Holiday decorating at the Avenue Hotel Bed and Breakfast in Manitou Springs includes our homemade 7 foot snowman. Because he is so popular we decided to tell you how we made him!
This project, Randy and I undertook a couple of years ago was a challenge because we had a picture but no instructions but the results were wonderful!
Quick note: This is a project with a number of steps so allow enough time and be prepared;
Supplies: 6 foot aluminum pipe, 24 x 24 – 1/2 inch plywood, L brackets, small cardboard box (12 x 12), round balloons, flour, water, newspaper, spray adhesive, batting, Top Hat, button eyes, carrot nose, scarf, 2 – 14 to 16 inch wreaths for between the snowballs, a 10 inch wreath for his head, birds nest and icicles.
First, Randy made the framework for the snow man. It’s pretty much a aluminum pipe screwed on a 24 x 24 piece of plywood board with the “L” brackets. This is also the part where you get to decide how tall your snowman is. Make a hole in the top of the cardboard box and slide it down the pole. The Snowman base will sit on the box and you will lay lights around the base and more batting to create a snow bank. This is done at the end however. The individual snowballs for the body will slide over the the pole and stack over the base. The structure is very light weight but does have to have a wide base to keep it upright.
Next, we used weather balloons to make the snow balls for the body which I ordered over the internet. (http://www.scientificsonline.com) We could not find Styrofoam balls large enough and in a price range for our project but you may for your size snowman.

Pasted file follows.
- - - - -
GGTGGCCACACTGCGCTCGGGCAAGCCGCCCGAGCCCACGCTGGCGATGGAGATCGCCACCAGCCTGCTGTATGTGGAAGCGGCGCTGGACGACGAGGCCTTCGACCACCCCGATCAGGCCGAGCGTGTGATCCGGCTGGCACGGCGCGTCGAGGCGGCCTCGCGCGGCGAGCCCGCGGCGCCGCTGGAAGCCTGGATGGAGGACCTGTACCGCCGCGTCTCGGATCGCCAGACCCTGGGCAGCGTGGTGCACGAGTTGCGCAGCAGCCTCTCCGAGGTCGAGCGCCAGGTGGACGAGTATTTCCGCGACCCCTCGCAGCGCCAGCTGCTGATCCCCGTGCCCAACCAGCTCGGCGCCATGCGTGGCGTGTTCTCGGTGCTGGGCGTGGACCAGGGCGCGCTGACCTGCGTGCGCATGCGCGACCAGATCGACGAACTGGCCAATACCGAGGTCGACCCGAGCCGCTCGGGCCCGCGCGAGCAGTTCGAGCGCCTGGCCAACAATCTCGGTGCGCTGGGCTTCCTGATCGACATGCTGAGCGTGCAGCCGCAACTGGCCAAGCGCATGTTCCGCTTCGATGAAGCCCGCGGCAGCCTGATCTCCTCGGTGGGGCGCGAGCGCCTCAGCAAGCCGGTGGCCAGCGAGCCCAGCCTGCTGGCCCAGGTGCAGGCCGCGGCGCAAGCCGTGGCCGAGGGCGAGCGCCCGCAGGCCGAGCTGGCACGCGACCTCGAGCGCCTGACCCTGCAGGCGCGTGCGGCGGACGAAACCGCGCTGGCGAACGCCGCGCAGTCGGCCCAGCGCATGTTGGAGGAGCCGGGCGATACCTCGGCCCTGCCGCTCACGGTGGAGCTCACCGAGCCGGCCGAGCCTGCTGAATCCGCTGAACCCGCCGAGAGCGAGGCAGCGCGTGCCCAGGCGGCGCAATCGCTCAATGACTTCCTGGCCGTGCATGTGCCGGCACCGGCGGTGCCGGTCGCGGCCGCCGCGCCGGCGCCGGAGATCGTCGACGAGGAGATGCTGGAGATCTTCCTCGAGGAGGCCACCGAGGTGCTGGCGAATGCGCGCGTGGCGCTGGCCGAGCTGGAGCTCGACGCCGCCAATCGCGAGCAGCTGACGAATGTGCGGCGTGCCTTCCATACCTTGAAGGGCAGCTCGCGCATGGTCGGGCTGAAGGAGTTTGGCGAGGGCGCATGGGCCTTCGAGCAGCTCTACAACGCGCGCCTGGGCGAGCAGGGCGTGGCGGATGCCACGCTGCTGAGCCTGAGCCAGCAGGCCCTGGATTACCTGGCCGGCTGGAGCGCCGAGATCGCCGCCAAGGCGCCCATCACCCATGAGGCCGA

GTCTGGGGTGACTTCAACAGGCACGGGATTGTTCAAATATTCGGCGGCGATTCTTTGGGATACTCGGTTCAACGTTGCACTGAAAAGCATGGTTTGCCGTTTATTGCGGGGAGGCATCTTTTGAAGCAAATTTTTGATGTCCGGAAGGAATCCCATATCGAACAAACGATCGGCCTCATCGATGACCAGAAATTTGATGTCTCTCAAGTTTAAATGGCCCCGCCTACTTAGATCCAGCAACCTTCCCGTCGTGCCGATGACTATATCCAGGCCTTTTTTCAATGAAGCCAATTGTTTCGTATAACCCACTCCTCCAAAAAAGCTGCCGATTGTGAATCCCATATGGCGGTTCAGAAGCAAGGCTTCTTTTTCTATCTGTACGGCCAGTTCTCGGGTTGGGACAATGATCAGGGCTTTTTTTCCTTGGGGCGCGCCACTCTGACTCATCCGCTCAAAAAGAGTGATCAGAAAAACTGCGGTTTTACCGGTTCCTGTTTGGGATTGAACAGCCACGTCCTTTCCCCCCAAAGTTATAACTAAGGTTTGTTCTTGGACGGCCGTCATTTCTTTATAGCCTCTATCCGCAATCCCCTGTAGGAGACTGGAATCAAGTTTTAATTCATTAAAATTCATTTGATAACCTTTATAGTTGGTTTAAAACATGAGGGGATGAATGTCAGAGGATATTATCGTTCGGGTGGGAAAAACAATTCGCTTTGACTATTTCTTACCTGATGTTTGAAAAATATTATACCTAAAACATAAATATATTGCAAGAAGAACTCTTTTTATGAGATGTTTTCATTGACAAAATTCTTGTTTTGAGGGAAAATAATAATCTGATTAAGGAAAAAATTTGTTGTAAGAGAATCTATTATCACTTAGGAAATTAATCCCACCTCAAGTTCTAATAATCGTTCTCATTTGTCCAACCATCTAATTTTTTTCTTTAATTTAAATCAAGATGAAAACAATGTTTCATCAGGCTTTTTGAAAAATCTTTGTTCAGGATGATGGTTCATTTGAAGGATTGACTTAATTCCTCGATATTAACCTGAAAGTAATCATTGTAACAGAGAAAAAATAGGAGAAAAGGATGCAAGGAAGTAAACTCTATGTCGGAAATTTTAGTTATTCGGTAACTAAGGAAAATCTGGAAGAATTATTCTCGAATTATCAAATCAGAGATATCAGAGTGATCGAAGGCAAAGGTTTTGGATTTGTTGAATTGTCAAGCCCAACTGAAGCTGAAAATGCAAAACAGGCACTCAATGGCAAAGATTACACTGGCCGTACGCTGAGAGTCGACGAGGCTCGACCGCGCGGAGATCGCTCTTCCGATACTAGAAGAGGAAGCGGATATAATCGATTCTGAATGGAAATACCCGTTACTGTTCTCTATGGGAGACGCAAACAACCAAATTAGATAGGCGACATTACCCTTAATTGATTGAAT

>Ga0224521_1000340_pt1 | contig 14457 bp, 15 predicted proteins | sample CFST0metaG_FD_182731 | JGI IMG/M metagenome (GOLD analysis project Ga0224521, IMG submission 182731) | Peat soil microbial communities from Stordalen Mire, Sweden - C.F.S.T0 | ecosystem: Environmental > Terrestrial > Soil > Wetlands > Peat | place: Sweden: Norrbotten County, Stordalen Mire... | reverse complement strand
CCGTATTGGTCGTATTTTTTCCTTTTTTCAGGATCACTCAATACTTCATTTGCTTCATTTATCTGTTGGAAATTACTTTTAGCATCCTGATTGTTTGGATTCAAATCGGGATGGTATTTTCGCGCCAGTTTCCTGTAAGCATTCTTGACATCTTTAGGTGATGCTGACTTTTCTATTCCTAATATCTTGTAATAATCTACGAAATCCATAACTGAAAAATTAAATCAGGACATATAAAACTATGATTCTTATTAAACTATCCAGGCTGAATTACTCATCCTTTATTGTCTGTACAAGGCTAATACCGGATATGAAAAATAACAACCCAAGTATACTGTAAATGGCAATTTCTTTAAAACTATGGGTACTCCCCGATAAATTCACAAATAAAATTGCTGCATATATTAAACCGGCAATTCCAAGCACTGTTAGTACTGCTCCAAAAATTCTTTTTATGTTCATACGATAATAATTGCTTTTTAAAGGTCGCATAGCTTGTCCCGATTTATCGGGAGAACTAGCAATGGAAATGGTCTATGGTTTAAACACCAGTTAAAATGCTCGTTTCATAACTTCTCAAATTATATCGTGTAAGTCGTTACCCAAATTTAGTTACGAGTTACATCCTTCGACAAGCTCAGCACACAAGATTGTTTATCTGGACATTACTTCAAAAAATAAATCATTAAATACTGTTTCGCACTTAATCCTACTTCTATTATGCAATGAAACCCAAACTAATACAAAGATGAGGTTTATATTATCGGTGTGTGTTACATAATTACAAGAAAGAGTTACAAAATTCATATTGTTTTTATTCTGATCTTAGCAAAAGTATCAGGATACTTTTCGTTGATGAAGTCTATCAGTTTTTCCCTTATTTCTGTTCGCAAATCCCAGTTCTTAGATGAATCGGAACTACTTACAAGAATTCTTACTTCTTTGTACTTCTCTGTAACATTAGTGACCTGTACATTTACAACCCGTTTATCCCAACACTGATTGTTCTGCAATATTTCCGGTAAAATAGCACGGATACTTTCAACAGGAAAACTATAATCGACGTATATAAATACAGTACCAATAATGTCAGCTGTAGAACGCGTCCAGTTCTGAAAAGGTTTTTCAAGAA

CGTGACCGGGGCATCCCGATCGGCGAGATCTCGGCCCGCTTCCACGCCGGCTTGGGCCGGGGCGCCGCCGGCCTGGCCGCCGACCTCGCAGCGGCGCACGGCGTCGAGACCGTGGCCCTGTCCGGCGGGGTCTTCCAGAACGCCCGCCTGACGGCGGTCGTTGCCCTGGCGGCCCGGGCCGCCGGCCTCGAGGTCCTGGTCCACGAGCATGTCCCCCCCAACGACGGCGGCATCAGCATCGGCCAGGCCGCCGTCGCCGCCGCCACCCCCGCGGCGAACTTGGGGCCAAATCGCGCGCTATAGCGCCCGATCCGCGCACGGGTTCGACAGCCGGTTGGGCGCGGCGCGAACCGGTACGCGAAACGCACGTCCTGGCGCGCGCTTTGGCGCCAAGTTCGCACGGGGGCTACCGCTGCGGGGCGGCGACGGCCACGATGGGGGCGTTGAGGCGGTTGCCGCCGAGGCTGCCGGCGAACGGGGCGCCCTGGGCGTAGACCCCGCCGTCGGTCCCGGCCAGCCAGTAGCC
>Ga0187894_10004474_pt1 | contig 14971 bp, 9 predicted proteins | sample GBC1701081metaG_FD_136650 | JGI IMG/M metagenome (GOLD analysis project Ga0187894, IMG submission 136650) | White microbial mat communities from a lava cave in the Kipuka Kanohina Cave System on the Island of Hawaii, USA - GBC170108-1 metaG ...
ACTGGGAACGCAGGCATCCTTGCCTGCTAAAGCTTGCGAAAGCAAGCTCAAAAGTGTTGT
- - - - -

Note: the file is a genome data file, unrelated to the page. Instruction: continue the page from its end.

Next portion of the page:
Blow up the balloons to the size you want. Our snowball base is about 26 inches high. Make sure the base fits through doorways that you will be carrying the Snowman through. Make 3 different sized balls for the body. One much smaller for the head.
For the paper mache, cut paper into strips, news paper works well, and make a mixture of one part flour and two parts water; mix flour and water in a large bowl. Dip your pieces of paper into flour mixture, make sure they are soaking wet. Then cover the balloon with one layer of paper mache and let dry. It will take several coats and several days to dry. Take your time. You will want about 1/4″ thickness so they are nice are sturdy. We used 5 gallon buckets to site the balls on to dry.
Remember to leave holes open on opposite ends of each ball so you can pop the balloons and slide the balls onto the pole when the time come.
When the balls are dry it is time to add the snow. Start with your largest ball. Spray the adhesive on a section of the ball, pull the batting apart and stick it to the ball so it is nice and fluffy. Continue until the ball is covered. When the snowball is completely covered slip it over the pole and sit it on the box for the base of the snowman. Continue with the middle ball, before slipping it over and adding it to the snowman take one of 14 -16 inch wreaths and slip it over the pole and rest it on the base of the Snowman and then drop the middle section on. (We use quilt batting for most of the snow around here!) It is best to move the Snowman into his location before putting on his head he is easier to move at this point.
We recommend doing the face before you put the head on. It’s just easier to reach that way. We used black buttons and a fake carrot for the noise. A Snowman kit at the hobby store had all these pieces. His head should rest on top of the middle ball and wreath. Add the scarf around his neck. The small wreath sits on his head. Don’t forget the hat!
We use real twigs for the arms. Randy has to specially attach these so they stay in place. We decorate them with more icicles and birds nests. We also add icicles hanging from the middle and bottom wreaths, pine cones, and few snowflake tucked in here and there.
We covered the bottom of the stand with more batting so it looks like he is standing on a snow bank. We also add lights underneath the batting so it gives it a nice glow.